The grafts are secure in your head after day 4 but you obviously do not want to scratch the transplanted area as this could cause inflammation and possibly infection. Again, how hard do you actually scratch?
A possible solution would be to have someone stay with you after surgery. For the first few days, you spray your grafted hair every few hours anyway which disrupts your sleep pattern. This may sound extreme but you could sleep in some sort of chair that allows your wrists to be taped to prevent movement. Whoever stays with you would spray your head and keep you safe in an emergency, ie, a fire situation. They`d be able to release you if you required the toilet during the night. You could try changing your sleep pattern to stay awake during the night and sleep during the day allowing the carer to take care of you without disrupting their own sleeping. It certainly is a dilemma for you.

Have you had any consultations? If so, what did they say about this?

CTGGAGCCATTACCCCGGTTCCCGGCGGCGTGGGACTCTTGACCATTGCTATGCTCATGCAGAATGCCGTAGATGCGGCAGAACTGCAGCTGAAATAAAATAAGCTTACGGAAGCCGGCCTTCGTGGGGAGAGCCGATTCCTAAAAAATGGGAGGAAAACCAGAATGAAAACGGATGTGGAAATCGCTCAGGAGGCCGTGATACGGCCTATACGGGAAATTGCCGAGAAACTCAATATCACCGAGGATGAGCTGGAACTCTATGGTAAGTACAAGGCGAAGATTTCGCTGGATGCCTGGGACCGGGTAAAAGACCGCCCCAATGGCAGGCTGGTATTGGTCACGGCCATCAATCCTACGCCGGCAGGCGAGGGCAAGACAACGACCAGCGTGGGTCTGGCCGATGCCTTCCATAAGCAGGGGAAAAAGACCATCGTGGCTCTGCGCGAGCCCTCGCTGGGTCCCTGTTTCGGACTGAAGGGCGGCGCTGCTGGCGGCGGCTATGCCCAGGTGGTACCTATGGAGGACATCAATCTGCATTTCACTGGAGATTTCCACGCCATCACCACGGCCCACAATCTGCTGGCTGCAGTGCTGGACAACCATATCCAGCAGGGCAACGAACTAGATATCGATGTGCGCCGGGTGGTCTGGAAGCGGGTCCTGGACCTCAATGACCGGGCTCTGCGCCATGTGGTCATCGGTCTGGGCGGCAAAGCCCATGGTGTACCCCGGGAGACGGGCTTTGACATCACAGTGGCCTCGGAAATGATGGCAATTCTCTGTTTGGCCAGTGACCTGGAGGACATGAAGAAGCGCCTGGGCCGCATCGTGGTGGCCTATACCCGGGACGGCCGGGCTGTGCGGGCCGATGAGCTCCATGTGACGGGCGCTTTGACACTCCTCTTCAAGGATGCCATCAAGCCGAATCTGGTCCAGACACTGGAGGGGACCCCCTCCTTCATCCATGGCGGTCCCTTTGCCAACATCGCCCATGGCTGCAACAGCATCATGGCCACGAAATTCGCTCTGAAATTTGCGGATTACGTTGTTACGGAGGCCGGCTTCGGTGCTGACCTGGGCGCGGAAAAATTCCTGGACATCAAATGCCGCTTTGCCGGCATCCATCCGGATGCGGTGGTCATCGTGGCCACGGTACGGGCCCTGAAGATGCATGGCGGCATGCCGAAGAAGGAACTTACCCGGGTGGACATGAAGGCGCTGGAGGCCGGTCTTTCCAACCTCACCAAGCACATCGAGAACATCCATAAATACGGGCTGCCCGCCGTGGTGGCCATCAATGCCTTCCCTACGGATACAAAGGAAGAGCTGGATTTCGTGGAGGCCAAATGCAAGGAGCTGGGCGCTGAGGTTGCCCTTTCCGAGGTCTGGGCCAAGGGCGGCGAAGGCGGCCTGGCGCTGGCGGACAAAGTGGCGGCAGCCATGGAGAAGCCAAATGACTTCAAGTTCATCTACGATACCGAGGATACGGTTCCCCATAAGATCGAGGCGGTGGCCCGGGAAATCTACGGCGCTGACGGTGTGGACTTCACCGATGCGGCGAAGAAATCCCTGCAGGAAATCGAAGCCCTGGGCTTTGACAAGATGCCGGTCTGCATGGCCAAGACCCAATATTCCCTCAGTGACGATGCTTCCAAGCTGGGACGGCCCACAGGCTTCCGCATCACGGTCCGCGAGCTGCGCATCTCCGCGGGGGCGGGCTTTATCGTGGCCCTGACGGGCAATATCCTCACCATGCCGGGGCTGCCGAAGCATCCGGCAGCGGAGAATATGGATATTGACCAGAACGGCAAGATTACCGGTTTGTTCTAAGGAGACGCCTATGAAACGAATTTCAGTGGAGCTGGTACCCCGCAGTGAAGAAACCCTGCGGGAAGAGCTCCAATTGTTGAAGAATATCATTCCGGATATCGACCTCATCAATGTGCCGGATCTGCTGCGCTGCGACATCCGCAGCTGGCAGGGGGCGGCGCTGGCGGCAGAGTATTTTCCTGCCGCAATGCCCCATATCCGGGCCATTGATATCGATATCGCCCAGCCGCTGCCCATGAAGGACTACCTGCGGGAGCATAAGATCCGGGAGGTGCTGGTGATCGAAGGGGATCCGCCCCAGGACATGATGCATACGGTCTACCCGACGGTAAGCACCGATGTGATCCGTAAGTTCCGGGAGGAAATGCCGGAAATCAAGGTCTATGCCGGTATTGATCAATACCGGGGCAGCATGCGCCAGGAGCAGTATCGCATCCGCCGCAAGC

I should clarify, I don't actually scratch. It's more of a rubbing, where I drop my hand onto the front of my scalp/forehead, leave it there a bit, and then drag it around and down. WIth the full weight of my hand/arm. So there is no danger of scratching/bleeding, but it would definitely disrupt grafts. Also, I don't wake up.

I have consulted professionals and there is not much that can be done. Possibly very strong sedatives would stop it, but I don't know how I could get those, and don't really want to go that route. I have probably been doing this for 20-25 years.

A 'caretaker' might work but as of now I don't think it's an option.

Sitting upright might work, I haven't tested that out yet. I have a couch but that wouldn't give me any neck/head support, so I probably couldn't sleep sitting up on it. If nothing else seems to work, I may just have to purchase a recliner and test it out